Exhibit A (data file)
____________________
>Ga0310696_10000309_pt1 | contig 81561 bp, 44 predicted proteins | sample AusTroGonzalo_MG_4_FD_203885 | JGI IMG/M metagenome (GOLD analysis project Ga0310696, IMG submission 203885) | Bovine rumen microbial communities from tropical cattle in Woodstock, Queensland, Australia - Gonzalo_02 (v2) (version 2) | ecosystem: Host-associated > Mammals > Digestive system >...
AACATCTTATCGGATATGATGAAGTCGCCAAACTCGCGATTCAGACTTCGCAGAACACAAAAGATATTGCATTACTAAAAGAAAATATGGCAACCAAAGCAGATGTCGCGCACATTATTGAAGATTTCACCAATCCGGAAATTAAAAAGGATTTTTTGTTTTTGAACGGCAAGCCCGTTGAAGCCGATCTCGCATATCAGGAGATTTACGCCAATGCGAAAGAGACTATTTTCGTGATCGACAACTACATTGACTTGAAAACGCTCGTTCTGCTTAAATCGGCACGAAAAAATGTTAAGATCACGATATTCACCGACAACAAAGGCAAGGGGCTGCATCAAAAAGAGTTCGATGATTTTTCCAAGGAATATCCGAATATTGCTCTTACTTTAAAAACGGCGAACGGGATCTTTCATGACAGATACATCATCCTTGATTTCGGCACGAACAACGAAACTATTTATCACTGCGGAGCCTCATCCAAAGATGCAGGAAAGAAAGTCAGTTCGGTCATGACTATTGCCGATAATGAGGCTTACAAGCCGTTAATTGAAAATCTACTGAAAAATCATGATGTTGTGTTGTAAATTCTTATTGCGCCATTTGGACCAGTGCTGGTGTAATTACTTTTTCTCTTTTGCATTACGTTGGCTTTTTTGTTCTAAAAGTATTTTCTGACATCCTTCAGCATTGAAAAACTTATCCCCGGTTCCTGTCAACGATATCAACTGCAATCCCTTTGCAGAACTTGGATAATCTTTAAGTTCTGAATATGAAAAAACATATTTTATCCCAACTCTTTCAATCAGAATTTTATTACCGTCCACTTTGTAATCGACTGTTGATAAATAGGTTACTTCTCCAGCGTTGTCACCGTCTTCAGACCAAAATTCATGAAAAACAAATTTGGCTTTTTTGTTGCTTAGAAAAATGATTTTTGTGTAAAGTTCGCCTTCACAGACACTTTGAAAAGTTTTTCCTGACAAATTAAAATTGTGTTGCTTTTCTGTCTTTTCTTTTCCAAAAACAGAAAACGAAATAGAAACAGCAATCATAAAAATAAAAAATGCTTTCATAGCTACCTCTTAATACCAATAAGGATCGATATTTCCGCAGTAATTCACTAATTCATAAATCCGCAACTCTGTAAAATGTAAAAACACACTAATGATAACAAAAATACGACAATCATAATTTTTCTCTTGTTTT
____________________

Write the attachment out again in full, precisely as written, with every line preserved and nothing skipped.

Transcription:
>Ga0310696_10000309_pt1 | contig 81561 bp, 44 predicted proteins | sample AusTroGonzalo_MG_4_FD_203885 | JGI IMG/M metagenome (GOLD analysis project Ga0310696, IMG submission 203885) | Bovine rumen microbial communities from tropical cattle in Woodstock, Queensland, Australia - Gonzalo_02 (v2) (version 2) | ecosystem: Host-associated > Mammals > Digestive system >...
AACATCTTATCGGATATGATGAAGTCGCCAAACTCGCGATTCAGACTTCGCAGAACACAAAAGATATTGCATTACTAAAAGAAAATATGGCAACCAAAGCAGATGTCGCGCACATTATTGAAGATTTCACCAATCCGGAAATTAAAAAGGATTTTTTGTTTTTGAACGGCAAGCCCGTTGAAGCCGATCTCGCATATCAGGAGATTTACGCCAATGCGAAAGAGACTATTTTCGTGATCGACAACTACATTGACTTGAAAACGCTCGTTCTGCTTAAATCGGCACGAAAAAATGTTAAGATCACGATATTCACCGACAACAAAGGCAAGGGGCTGCATCAAAAAGAGTTCGATGATTTTTCCAAGGAATATCCGAATATTGCTCTTACTTTAAAAACGGCGAACGGGATCTTTCATGACAGATACATCATCCTTGATTTCGGCACGAACAACGAAACTATTTATCACTGCGGAGCCTCATCCAAAGATGCAGGAAAGAAAGTCAGTTCGGTCATGACTATTGCCGATAATGAGGCTTACAAGCCGTTAATTGAAAATCTACTGAAAAATCATGATGTTGTGTTGTAAATTCTTATTGCGCCATTTGGACCAGTGCTGGTGTAATTACTTTTTCTCTTTTGCATTACGTTGGCTTTTTTGTTCTAAAAGTATTTTCTGACATCCTTCAGCATTGAAAAACTTATCCCCGGTTCCTGTCAACGATATCAACTGCAATCCCTTTGCAGAACTTGGATAATCTTTAAGTTCTGAATATGAAAAAACATATTTTATCCCAACTCTTTCAATCAGAATTTTATTACCGTCCACTTTGTAATCGACTGTTGATAAATAGGTTACTTCTCCAGCGTTGTCACCGTCTTCAGACCAAAATTCATGAAAAACAAATTTGGCTTTTTTGTTGCTTAGAAAAATGATTTTTGTGTAAAGTTCGCCTTCACAGACACTTTGAAAAGTTTTTCCTGACAAATTAAAATTGTGTTGCTTTTCTGTCTTTTCTTTTCCAAAAACAGAAAACGAAATAGAAACAGCAATCATAAAAATAAAAAATGCTTTCATAGCTACCTCTTAATACCAATAAGGATCGATATTTCCGCAGTAATTCACTAATTCATAAATCCGCAACTCTGTAAAATGTAAAAACACACTAATGATAACAAAAATACGACAATCATAATTTTTCTCTTGTTTT